I most humbly entreat your lordship to give this paper to Sir Robert Walpole, and desire him to read it, which he may do in a few minutes. I am, with the greatest respect, my lord,

Your lordship's most obedient and humble servant,

Scott thinks that had Swift been anxious for personal favours from Walpole he could easily have obtained them; “but the minister did not choose to gain his adherence at the expense of sacrificing the system which had hitherto guided England in her conduct towards the sister kingdom, and the patriot of Ireland was not to be won at a cheaper rate than the emancipation of his country.”

The original pamphlet bears neither date nor printer's name.

Jonathan Swift

Whole text


The present miserable state of Ireland


By the last packets I had the favour of yours, and am surprised that you should apply to a person so ill qualified as I am, for a full and impartial account of the state of our trade. I have always lived as retired as possible; I have carefully avoided the perplexed honour of city-offices; I have never minded anybody's business but my own; upon all which accounts, and several others, you might easily have found among my fellow-citizens, persons more capable to resolve the weighty questions you put to me, than I can pretend to be.

But being entirely at leisure, even at this season of the year, when I used to have scarce time sufficient to perform the necessary offices of life, I will endeavour to comply with your requests, cautioning you not implicitly to rely upon what I say, excepting what belongs to that branch of trade in which I am more immediately concerned. The Irish trade is, at present, in the most deplorable condition that can be imagined; to remedy it, the causes of its languishment must be inquired into: But as those causes (you may assure yourself) will not be removed, you may look upon it as a thing past hopes of recovery.

The first and greatest shock our trade received, was from an act passed in the reign of King William, in the Parliament of England, prohibiting the exportation of wool manufactured in Ireland. An act (as the event plainly shews) fuller of greediness than good policy; an act as beneficial to France and Spain, as it has been destructive to England and Ireland. At the passing of this fatal act, the condition  1  p.158 of our trade was glorious and flourishing, though no way interfering with the English; we made no broad-cloths above 6 shillings per yard; coarse druggets, bays and shalloons, worsted damasks, strong draught works, slight half-works, and gaudy stuffs, were the only product of our looms: these were partly consumed by the meanest of our people,  p.159 and partly sent to the northern nations, from which we had in exchange, timber, iron, hemp, flax, pitch, tar, and hard dollars. At the time the current money of Ireland was foreign silver, a man could hardly receive 100 pounds, without finding the coin of all the northern powers, and every prince of the empire among it. This money was returned into  p.160 England for fine cloths, silks, &c. for our own wear, for rents, for coals, for hardware, and all other English manufactures, and, in a great measure, supplied the London merchants with foreign silver for exportation.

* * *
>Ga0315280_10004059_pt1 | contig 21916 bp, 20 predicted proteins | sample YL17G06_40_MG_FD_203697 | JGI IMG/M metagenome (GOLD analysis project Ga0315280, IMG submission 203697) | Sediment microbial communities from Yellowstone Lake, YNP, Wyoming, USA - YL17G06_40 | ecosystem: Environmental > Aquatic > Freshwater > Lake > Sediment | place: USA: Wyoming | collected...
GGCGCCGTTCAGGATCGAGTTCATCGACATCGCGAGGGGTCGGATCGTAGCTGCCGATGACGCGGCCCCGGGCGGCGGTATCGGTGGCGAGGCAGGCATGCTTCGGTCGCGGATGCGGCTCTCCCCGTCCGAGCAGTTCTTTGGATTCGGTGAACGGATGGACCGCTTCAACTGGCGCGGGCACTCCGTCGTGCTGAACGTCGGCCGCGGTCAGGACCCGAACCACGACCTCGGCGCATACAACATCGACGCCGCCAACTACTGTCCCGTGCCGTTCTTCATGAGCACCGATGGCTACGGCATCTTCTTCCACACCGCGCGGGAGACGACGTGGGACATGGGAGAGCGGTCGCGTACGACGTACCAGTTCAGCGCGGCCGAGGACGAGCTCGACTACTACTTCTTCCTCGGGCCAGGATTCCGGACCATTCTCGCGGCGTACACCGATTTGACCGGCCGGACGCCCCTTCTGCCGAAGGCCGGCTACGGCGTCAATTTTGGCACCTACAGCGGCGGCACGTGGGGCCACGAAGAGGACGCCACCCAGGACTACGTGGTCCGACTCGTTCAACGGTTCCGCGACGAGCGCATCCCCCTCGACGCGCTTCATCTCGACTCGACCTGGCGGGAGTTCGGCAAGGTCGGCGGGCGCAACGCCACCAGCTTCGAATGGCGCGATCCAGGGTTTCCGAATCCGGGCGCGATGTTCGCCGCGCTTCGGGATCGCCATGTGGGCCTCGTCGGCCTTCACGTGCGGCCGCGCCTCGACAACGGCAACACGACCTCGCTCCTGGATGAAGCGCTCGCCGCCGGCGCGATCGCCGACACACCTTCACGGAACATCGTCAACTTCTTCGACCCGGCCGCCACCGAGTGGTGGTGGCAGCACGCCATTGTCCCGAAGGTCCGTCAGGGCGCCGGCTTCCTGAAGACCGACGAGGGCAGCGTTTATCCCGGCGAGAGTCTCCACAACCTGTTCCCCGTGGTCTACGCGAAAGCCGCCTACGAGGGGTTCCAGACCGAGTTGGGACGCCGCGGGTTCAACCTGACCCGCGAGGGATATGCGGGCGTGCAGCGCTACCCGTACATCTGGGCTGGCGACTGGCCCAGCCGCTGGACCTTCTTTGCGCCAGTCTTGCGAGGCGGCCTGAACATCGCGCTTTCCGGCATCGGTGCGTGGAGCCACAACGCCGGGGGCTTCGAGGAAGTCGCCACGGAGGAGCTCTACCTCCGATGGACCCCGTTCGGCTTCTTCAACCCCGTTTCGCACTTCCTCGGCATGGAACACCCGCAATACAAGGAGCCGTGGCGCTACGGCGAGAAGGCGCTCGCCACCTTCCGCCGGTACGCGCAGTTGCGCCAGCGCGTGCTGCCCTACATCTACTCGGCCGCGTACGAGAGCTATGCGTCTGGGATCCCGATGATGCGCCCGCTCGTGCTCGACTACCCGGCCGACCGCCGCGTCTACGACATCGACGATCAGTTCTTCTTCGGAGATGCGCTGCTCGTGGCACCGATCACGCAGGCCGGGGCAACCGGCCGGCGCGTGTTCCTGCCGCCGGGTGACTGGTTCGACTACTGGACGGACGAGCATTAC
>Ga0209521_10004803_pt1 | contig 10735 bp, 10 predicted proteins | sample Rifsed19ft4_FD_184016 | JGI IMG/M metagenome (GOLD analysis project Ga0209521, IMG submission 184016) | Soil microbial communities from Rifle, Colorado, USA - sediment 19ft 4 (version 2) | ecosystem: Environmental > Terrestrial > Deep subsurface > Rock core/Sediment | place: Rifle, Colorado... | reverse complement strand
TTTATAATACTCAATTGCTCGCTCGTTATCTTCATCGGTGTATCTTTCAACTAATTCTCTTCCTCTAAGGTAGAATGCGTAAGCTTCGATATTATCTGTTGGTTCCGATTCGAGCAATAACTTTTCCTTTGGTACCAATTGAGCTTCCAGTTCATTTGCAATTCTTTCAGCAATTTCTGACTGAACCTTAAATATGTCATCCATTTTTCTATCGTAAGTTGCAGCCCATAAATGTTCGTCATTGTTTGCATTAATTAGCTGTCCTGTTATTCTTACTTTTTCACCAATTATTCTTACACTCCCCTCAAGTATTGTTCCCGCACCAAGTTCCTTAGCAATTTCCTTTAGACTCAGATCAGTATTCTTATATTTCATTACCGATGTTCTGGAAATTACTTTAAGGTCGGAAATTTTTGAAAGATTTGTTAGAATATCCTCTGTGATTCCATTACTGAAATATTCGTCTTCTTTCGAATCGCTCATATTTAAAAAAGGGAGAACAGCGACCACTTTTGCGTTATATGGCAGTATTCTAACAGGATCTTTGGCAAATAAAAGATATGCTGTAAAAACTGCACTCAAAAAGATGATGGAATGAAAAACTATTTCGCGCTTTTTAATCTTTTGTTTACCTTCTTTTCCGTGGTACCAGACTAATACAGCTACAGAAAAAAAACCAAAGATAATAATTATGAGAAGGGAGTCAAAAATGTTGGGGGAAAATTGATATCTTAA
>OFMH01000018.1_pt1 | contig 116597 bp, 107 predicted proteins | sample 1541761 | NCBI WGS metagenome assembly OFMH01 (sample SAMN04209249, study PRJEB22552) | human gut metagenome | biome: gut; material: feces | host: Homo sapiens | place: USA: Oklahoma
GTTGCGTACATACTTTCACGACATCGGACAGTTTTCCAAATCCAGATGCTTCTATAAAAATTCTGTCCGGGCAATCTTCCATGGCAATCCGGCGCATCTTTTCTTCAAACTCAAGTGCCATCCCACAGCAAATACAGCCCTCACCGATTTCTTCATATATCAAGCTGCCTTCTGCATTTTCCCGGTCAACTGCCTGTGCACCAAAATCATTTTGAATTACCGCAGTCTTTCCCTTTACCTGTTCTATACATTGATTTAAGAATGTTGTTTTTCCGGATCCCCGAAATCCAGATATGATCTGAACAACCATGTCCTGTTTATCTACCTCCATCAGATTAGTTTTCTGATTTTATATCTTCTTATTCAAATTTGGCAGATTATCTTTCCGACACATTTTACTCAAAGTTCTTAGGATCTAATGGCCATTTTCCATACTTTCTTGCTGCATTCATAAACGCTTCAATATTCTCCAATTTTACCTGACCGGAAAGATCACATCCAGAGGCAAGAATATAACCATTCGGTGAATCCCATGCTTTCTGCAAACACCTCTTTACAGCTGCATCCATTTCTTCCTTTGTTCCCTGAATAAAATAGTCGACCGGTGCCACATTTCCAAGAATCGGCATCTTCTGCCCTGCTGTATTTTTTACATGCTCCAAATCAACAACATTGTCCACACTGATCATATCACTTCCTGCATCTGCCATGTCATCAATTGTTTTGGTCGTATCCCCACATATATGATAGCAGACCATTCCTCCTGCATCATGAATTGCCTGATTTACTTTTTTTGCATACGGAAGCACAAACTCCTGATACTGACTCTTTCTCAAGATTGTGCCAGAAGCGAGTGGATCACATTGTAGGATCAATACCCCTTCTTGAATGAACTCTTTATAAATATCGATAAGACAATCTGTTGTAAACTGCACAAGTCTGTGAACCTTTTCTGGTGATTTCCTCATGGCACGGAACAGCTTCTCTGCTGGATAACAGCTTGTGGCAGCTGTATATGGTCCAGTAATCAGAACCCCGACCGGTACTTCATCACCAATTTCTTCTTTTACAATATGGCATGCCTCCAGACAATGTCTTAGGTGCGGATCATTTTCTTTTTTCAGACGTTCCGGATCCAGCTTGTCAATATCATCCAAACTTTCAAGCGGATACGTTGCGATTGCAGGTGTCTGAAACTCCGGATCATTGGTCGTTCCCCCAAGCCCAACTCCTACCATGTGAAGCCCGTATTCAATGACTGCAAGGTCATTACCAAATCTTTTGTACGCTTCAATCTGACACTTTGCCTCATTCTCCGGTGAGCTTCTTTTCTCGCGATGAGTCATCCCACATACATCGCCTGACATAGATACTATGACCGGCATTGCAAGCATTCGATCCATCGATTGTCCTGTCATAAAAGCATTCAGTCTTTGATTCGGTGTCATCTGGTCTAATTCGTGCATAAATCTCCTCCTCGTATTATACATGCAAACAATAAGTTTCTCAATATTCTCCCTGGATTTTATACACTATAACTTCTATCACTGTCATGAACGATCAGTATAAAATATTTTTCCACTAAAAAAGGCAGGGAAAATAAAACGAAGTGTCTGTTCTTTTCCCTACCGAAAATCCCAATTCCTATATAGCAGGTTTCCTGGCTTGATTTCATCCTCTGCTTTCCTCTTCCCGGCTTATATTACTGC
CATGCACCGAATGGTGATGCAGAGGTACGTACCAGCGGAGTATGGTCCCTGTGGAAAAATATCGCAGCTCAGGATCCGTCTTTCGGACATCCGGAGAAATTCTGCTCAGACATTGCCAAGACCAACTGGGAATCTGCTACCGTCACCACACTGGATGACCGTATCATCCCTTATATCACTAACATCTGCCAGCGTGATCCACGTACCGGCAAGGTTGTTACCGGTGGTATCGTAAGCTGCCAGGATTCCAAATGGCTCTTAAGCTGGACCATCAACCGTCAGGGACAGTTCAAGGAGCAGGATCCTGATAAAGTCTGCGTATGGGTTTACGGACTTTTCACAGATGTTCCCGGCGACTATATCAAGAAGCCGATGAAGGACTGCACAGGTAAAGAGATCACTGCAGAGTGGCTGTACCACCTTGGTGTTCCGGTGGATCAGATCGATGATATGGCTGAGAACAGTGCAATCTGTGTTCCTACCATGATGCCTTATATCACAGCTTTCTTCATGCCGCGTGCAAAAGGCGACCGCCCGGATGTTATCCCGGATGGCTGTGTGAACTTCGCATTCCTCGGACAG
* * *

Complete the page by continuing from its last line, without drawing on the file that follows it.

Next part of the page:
The repeated clamours of the English weavers produced this act, so destructive to themselves and us. They looked with envious eyes upon our prosperity, and complained of being undersold by us in those commodities, which they themselves did not deal in. At their instances the act was passed, and we lost our profitable northern trade. Have they got it? No, surely, you have found they have ever since declined in the trade they so happily possessed; you shall find (if I am rightly informed) towns without one loom in them, which subsisted entirely upon the woollen manufactory before the passing of this unhappy bill; and I will try if I can give the true reasons for the decay of their trade, and our calamities.